Pubdate: Wed, 26 Feb 2003
Source: Associated Press (Wire)
Copyright: 2003 Associated Press


VIENNA, Austria (AP) -- Far from making poor countries rich, illicit drug 
production keeps most people in developing countries trapped in poverty, 
says a United Nations report being released Wednesday.

The Vienna-based International Narcotics Control Board -- an independent 
U.N. body that monitors the global drug situation -- called the idea that 
countries grow rich through the production of illegal drugs a dangerous myth.

"Generally, only 1 percent of the profits remains in the country of 
origin," Rainer Wolfgang Schmidt, a member of the INCB's board, told 
reporters. "Most money is made from the distribution of the drugs in 
developed countries."

Schmidt said that illicit drug production is a major factor in hindering 
long-term economic growth and destroying the fabric of society.

"It leads to an increase in violent crime, and the rule of law is 
compromised," he said. "Corruption distorts the climate for investment, and 
conspicuous consumption by a small elite leads to inflation."

Despite being labor-intensive, drug production failed in reality to provide 
widespread employment, according to the report. In Bolivia and Peru, only 3 
percent of the population was employed in the illegal drug sector when 
production was at its height in the late 1980s.

The report pointed to Afghanistan and the countries of Central Asia as 
typical examples of the negative effects of production.

"Afghanistan is a prime example," Schmidt said. "As poppy growing has 
increased, the economy has slowed down."

In the 1990s, drug production fueled civil strife and living standards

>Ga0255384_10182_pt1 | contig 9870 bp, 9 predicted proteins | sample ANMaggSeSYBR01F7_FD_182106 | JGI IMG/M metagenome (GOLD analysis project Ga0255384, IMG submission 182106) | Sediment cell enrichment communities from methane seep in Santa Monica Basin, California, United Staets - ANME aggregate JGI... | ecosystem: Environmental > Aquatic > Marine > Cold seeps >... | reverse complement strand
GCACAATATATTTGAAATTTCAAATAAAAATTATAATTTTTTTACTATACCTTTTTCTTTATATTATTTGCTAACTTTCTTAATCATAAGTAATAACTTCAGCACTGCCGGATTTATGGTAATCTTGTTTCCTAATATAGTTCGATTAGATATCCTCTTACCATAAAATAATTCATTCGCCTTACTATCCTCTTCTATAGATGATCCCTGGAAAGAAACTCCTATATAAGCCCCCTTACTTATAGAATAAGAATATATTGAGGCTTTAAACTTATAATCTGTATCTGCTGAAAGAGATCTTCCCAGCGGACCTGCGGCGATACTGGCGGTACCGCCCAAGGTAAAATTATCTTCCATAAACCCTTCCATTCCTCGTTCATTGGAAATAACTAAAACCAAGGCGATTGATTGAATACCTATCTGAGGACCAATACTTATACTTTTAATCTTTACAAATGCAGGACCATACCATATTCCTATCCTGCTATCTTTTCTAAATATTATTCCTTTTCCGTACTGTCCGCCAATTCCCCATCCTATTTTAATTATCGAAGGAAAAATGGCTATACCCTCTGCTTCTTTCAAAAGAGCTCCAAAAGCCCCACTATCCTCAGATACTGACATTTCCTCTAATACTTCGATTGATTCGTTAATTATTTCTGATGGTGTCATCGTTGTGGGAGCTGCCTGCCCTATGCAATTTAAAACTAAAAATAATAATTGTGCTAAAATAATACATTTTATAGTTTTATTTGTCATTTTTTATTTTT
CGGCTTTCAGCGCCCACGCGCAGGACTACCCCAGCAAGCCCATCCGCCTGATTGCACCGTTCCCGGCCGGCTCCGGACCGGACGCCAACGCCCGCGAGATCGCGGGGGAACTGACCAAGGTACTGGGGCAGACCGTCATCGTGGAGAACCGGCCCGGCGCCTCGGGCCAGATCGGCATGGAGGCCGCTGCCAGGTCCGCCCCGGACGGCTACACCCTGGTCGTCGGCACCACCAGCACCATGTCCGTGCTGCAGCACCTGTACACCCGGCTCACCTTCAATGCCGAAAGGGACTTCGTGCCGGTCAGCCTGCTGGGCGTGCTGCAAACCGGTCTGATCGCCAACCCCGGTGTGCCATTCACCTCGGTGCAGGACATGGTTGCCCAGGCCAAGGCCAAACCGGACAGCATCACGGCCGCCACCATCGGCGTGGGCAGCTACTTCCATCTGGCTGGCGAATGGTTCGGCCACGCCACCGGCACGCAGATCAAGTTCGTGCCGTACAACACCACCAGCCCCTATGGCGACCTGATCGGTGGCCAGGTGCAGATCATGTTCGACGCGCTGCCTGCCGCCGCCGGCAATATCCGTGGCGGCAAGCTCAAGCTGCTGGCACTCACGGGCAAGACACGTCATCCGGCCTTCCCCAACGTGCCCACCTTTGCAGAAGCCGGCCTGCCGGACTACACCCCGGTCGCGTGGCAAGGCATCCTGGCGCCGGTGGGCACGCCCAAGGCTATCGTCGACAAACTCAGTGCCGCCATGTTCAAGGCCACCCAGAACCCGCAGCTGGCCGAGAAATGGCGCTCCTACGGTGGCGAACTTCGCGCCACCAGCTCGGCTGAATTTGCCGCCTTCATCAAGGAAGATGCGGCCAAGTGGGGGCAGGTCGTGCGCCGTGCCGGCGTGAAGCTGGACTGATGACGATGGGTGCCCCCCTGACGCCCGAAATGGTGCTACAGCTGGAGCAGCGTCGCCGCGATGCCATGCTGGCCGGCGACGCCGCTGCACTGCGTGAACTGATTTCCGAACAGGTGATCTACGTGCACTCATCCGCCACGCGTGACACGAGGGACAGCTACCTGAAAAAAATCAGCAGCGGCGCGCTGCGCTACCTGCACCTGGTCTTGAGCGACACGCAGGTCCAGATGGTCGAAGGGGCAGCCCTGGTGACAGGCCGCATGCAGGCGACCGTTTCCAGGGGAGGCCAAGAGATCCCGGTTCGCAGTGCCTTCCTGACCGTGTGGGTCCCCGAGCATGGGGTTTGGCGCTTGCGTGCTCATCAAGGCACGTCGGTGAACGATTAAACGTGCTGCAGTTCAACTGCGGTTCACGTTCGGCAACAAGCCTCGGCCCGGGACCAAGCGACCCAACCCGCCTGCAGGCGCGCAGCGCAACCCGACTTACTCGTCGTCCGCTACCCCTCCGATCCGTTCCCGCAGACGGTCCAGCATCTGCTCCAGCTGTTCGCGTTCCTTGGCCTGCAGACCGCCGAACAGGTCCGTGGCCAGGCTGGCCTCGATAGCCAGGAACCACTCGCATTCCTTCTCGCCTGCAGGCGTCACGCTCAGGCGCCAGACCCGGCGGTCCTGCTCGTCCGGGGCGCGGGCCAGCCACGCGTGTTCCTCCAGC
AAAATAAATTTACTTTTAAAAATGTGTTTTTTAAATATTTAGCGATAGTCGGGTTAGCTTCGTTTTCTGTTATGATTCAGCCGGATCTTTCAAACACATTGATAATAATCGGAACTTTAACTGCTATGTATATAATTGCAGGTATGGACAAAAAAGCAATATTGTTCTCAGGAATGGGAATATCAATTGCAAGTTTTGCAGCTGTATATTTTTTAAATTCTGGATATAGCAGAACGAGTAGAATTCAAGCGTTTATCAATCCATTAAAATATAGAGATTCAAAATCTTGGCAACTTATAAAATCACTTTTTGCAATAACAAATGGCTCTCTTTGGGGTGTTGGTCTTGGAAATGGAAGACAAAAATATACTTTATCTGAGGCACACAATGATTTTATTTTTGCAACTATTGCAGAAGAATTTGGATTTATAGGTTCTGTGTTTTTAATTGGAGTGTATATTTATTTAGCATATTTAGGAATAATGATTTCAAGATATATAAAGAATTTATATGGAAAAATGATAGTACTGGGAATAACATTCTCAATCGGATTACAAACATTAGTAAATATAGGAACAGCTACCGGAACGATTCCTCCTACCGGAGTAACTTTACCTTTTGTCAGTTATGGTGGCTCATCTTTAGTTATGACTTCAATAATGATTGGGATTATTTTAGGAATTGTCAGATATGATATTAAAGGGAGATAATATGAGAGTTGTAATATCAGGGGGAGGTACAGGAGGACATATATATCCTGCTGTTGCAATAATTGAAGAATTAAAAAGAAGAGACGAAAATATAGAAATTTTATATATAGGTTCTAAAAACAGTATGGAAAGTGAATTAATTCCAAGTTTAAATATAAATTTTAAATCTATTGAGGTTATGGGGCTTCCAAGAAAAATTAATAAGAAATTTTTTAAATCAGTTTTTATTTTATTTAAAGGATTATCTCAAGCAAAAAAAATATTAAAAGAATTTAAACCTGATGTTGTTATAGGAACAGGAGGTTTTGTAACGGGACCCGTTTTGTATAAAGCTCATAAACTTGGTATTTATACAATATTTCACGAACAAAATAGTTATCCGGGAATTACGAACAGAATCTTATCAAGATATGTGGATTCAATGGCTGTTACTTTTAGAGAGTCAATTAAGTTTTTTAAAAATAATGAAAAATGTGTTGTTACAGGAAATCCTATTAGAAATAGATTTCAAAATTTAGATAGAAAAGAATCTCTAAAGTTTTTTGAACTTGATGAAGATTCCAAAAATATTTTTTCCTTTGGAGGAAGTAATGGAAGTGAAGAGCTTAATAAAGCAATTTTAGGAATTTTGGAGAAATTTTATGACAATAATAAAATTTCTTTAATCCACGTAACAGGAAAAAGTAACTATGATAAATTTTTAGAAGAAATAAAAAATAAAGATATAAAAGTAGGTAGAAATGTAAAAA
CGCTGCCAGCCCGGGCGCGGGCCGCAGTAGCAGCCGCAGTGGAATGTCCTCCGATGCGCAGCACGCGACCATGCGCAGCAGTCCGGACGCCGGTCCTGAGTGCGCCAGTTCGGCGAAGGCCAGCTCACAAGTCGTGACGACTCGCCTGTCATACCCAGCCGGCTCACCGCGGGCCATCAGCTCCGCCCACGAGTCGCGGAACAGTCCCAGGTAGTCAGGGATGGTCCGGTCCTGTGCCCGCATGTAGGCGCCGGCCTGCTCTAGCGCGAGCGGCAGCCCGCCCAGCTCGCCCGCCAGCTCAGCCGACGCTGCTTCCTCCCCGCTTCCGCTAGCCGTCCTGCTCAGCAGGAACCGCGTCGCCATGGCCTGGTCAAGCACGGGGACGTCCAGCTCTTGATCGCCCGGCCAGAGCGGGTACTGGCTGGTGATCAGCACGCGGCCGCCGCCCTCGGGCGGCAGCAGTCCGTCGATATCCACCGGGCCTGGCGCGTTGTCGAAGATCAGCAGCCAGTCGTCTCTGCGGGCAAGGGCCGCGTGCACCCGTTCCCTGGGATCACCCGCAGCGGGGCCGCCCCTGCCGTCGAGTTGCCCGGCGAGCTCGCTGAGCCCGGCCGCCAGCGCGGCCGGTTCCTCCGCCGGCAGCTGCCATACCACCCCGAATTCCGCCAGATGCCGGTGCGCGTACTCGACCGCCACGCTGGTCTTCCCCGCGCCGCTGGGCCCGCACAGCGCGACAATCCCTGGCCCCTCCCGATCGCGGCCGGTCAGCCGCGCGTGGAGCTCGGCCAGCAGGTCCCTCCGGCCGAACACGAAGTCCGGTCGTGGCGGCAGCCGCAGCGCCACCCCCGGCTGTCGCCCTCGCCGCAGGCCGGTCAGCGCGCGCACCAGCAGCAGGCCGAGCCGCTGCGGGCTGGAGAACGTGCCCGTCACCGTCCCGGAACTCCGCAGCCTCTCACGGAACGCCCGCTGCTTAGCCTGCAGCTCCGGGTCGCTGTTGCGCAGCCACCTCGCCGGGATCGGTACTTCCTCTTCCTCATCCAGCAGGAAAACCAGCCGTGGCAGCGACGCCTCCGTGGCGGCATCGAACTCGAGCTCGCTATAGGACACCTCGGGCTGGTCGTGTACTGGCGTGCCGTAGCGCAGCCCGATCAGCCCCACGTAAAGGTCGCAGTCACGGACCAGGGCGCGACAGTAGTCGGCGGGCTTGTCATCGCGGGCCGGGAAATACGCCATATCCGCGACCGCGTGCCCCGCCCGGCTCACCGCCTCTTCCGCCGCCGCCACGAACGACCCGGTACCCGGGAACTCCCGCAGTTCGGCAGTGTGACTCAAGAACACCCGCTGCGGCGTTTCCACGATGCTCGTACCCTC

fell, the report says. In Pakistan and Iran, where poppy production was 
significantly reduced, economic growth proved positive and more sustainable.

The change of regime in Afghanistan has done little to change the 
situation, Schmidt added, and attempts by international agencies to address 
the problem have been thwarted by increased fighting between local groups.

The report called on European governments to extend more aid to Afghanistan 
to fight the problem and for the Afghan government to introduce tighter 
controls on drug production.

"The drug problem has to be considered in the overall economic and 
development context of a country ... and not just as a social problem," it 

Calling economic development critical in tackling the problem, the report 
also called for greater international assistance for small-scale farmers to 
help them switch from illicit drug production to growing legal crops.

In the United States, illegal drug prices have been forced up by shortfalls 
in supply caused by increased security at airports and ports due to the 
fight against terrorism. The United States continued to be home to the 
highest number of drug users in the world, the INCB said; it did not offer 
a figure.

The report warned that the perceived easing of drug legislation in Western 
countries could send a misleading message to the rest of the world, often 
leading young people to believe that drug usage was now legitimate.

Elsewhere, the report says illicit marijuana cultivation is widespread in 
Africa, particularly in Morocco. Cocaine use is rising in almost all the 
countries of southern and western Africa, particularly Nigeria and South 
Africa, and these regions are being used as supply routes for cocaine 
deliveries from South America to Europe and North America.

In Central America and the Caribbean, seizures of heroin and Ecstasy have 
increased although drug trafficking in the region mostly involves marijuana 
and cocaine, the report says; around 10 percent of passengers on flights 
from Jamaica to Britain are reported by authorities to be smuggling drugs.

In Colombia, guerrilla and paramilitary groups retain control of drug 
trafficking and are exchanging illicit drugs for firearms, although the 
anti-drugs initiative Plan Colombia, supported by the United States, seized 
more than 1,500 illicit drug laboratories and destroyed 55 clandestine 
runways in 2001 alone, the report says.
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